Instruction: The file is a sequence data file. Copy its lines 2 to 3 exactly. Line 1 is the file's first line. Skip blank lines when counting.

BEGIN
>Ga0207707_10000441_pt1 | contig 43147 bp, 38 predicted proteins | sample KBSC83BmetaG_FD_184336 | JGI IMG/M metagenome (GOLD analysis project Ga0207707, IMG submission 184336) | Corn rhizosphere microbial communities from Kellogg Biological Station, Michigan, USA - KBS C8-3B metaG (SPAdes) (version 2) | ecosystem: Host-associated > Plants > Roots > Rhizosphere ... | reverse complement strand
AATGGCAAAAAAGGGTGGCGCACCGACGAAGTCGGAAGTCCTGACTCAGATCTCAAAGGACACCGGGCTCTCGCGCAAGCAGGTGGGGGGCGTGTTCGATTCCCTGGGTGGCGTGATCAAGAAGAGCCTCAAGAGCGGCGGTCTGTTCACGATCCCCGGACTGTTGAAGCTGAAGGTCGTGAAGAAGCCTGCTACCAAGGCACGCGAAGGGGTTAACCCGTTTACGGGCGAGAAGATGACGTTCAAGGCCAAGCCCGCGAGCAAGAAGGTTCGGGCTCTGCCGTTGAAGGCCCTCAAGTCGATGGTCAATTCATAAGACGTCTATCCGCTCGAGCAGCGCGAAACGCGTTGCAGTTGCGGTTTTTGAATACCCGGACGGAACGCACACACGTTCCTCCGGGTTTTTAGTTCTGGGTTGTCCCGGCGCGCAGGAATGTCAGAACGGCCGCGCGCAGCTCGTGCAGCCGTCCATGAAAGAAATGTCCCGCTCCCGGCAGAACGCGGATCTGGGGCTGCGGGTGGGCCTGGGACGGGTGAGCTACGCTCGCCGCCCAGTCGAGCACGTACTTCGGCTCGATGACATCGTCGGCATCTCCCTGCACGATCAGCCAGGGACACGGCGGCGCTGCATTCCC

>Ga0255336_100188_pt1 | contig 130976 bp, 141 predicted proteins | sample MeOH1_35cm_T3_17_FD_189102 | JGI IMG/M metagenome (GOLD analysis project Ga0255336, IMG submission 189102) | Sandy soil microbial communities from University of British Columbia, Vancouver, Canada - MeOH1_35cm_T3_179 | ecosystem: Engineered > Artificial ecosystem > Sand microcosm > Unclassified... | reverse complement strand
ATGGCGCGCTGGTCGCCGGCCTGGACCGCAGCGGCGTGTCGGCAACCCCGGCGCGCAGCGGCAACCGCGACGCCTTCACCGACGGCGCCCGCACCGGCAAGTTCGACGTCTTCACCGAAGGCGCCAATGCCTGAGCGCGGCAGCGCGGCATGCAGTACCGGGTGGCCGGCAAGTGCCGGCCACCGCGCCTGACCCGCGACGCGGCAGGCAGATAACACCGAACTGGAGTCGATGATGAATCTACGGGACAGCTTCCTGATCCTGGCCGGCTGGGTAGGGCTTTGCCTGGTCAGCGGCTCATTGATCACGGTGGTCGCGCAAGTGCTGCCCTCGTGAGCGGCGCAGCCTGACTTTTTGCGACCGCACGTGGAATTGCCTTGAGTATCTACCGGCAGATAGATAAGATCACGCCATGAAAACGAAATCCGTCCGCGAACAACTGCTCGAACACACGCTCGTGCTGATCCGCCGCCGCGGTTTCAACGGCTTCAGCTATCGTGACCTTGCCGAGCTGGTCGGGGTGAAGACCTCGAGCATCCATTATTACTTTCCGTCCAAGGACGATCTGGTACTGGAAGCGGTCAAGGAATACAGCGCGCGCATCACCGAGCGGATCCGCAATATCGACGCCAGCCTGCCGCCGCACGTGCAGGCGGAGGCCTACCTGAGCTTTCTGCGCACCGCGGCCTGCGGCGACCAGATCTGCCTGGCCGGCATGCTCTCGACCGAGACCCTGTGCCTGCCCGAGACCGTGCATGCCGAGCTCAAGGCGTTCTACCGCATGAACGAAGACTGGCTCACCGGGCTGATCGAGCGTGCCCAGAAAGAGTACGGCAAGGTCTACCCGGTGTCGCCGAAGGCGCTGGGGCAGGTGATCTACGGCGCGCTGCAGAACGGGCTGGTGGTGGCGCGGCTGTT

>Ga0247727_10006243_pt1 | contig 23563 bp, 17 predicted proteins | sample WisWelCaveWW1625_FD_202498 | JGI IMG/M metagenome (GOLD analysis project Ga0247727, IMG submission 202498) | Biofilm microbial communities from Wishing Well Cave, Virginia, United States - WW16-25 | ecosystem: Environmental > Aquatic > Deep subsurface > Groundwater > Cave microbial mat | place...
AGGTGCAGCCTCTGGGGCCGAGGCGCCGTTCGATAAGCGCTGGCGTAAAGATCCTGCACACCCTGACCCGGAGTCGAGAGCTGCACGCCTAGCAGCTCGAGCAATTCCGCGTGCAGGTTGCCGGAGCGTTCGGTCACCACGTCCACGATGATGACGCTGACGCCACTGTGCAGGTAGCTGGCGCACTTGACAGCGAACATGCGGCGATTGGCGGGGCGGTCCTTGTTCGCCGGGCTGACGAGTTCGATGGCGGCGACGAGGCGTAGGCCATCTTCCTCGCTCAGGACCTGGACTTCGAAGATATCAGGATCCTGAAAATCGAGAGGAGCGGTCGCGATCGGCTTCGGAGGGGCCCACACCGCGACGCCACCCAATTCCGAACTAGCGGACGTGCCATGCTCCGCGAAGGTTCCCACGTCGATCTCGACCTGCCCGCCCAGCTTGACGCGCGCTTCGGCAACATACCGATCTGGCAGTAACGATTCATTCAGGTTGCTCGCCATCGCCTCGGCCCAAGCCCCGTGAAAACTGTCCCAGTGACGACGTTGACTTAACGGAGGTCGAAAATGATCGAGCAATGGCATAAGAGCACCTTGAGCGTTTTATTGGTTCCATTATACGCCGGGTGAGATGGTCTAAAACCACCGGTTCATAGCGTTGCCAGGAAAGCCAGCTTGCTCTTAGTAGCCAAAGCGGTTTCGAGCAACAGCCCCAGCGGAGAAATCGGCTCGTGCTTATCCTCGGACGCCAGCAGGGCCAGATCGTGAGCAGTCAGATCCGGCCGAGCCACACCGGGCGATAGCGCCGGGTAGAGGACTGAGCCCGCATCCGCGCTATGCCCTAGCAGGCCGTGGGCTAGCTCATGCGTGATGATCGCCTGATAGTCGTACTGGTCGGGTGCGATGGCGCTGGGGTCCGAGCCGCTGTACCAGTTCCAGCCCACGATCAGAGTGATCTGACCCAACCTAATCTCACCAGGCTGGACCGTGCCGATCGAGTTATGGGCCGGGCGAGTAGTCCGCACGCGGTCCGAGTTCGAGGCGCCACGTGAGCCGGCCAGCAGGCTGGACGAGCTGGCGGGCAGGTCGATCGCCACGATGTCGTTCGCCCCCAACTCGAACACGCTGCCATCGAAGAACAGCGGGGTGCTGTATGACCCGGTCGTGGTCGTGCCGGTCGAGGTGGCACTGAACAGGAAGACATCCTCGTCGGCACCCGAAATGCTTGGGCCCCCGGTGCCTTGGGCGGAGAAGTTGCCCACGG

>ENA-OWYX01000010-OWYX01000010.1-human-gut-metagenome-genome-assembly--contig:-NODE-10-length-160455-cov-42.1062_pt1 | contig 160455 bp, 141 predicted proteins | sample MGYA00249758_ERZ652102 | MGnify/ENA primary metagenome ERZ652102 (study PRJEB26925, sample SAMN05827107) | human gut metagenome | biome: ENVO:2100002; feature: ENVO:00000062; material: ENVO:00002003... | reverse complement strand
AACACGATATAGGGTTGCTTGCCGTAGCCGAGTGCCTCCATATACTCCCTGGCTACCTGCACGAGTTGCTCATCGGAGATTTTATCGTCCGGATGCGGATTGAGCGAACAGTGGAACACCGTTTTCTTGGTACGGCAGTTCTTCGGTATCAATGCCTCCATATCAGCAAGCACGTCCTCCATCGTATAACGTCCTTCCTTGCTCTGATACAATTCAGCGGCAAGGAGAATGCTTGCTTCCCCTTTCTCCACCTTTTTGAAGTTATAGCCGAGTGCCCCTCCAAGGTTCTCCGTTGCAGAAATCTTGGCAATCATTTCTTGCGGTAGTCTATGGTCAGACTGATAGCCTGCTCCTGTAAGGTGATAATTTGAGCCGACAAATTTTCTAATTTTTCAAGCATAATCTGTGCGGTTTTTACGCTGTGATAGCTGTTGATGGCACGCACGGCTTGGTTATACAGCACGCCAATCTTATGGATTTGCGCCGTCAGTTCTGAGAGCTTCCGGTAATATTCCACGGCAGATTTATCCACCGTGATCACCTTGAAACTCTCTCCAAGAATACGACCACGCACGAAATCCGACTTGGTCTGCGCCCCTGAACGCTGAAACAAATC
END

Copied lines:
AATGGCAAAAAAGGGTGGCGCACCGACGAAGTCGGAAGTCCTGACTCAGATCTCAAAGGACACCGGGCTCTCGCGCAAGCAGGTGGGGGGCGTGTTCGATTCCCTGGGTGGCGTGATCAAGAAGAGCCTCAAGAGCGGCGGTCTGTTCACGATCCCCGGACTGTTGAAGCTGAAGGTCGTGAAGAAGCCTGCTACCAAGGCACGCGAAGGGGTTAACCCGTTTACGGGCGAGAAGATGACGTTCAAGGCCAAGCCCGCGAGCAAGAAGGTTCGGGCTCTGCCGTTGAAGGCCCTCAAGTCGATGGTCAATTCATAAGACGTCTATCCGCTCGAGCAGCGCGAAACGCGTTGCAGTTGCGGTTTTTGAATACCCGGACGGAACGCACACACGTTCCTCCGGGTTTTTAGTTCTGGGTTGTCCCGGCGCGCAGGAATGTCAGAACGGCCGCGCGCAGCTCGTGCAGCCGTCCATGAAAGAAATGTCCCGCTCCCGGCAGAACGCGGATCTGGGGCTGCGGGTGGGCCTGGGACGGGTGAGCTACGCTCGCCGCCCAGTCGAGCACGTACTTCGGCTCGATGACATCGTCGGCATCTCCCTGCACGATCAGCCAGGGACACGGCGGCGCTGCATTCCC

>Ga0255336_100188_pt1 | contig 130976 bp, 141 predicted proteins | sample MeOH1_35cm_T3_17_FD_189102 | JGI IMG/M metagenome (GOLD analysis project Ga0255336, IMG submission 189102) | Sandy soil microbial communities from University of British Columbia, Vancouver, Canada - MeOH1_35cm_T3_179 | ecosystem: Engineered > Artificial ecosystem > Sand microcosm > Unclassified... | reverse complement strand